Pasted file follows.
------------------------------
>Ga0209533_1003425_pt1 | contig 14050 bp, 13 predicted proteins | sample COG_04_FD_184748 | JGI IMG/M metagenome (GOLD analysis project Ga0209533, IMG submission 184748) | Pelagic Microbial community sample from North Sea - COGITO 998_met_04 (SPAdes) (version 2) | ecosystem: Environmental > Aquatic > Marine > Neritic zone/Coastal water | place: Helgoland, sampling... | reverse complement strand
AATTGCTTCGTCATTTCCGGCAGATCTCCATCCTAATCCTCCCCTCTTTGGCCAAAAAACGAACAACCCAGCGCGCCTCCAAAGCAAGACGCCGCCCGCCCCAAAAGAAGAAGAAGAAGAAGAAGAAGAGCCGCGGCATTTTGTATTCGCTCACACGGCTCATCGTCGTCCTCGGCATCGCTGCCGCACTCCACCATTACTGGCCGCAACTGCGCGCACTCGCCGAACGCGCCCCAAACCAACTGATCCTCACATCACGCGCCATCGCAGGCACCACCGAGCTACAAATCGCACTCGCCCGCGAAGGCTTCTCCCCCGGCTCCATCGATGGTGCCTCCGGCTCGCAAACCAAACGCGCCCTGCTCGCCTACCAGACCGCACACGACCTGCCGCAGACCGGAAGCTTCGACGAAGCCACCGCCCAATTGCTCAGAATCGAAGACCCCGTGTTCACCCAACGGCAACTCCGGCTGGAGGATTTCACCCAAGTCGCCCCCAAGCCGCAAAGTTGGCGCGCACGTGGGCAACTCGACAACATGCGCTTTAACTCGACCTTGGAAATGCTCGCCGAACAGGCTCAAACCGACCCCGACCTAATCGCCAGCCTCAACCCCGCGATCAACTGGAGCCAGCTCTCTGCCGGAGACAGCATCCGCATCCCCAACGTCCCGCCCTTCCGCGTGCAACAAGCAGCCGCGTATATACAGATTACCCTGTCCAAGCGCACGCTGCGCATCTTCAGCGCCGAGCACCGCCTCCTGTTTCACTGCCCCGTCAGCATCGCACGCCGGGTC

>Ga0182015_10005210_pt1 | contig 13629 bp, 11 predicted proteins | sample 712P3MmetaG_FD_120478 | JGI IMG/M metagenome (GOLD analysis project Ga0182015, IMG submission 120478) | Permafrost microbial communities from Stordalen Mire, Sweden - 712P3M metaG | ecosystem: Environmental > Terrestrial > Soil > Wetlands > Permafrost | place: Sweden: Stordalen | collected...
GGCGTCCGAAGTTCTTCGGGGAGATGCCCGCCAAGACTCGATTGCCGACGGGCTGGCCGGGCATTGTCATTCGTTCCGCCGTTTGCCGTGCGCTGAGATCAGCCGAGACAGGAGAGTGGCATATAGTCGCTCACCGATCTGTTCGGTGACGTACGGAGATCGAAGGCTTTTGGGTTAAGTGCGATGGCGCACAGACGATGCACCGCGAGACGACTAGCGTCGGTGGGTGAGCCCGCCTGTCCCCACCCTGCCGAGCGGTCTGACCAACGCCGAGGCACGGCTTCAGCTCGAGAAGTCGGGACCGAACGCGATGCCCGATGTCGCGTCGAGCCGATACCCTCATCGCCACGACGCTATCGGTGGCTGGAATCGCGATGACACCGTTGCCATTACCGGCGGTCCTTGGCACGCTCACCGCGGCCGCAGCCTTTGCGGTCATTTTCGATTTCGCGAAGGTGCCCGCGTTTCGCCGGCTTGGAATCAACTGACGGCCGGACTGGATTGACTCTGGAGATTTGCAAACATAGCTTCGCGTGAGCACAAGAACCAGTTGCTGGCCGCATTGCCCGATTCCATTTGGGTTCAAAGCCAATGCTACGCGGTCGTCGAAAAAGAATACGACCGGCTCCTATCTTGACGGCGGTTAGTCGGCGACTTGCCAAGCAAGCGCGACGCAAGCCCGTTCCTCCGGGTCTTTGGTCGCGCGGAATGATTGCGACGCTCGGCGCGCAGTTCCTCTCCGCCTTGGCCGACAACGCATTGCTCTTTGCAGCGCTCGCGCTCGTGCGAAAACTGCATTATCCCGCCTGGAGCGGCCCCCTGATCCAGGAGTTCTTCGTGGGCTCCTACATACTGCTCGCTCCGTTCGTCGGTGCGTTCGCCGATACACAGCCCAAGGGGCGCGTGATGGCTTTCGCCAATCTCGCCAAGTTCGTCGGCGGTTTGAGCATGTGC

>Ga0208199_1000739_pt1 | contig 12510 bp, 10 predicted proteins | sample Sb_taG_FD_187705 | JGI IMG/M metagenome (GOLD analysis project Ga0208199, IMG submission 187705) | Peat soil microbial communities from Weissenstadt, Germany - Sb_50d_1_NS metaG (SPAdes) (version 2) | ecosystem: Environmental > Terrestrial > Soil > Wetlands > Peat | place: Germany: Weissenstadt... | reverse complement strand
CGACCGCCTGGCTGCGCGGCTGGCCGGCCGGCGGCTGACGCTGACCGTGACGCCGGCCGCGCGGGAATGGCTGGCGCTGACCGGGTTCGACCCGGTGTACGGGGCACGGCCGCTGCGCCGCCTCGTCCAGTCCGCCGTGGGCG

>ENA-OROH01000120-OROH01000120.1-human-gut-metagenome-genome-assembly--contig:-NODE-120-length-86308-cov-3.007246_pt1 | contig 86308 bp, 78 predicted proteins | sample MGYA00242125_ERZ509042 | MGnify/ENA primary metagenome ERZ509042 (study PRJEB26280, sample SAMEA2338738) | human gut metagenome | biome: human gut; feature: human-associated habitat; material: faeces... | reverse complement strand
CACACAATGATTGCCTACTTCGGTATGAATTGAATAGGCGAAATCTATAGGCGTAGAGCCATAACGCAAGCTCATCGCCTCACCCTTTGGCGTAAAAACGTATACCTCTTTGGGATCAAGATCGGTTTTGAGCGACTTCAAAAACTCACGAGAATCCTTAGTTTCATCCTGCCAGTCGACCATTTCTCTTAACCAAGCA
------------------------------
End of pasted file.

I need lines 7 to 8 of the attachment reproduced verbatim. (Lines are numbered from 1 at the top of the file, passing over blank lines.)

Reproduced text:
>ENA-OROH01000120-OROH01000120.1-human-gut-metagenome-genome-assembly--contig:-NODE-120-length-86308-cov-3.007246_pt1 | contig 86308 bp, 78 predicted proteins | sample MGYA00242125_ERZ509042 | MGnify/ENA primary metagenome ERZ509042 (study PRJEB26280, sample SAMEA2338738) | human gut metagenome | biome: human gut; feature: human-associated habitat; material: faeces... | reverse complement strand
CACACAATGATTGCCTACTTCGGTATGAATTGAATAGGCGAAATCTATAGGCGTAGAGCCATAACGCAAGCTCATCGCCTCACCCTTTGGCGTAAAAACGTATACCTCTTTGGGATCAAGATCGGTTTTGAGCGACTTCAAAAACTCACGAGAATCCTTAGTTTCATCCTGCCAGTCGACCATTTCTCTTAACCAAGCA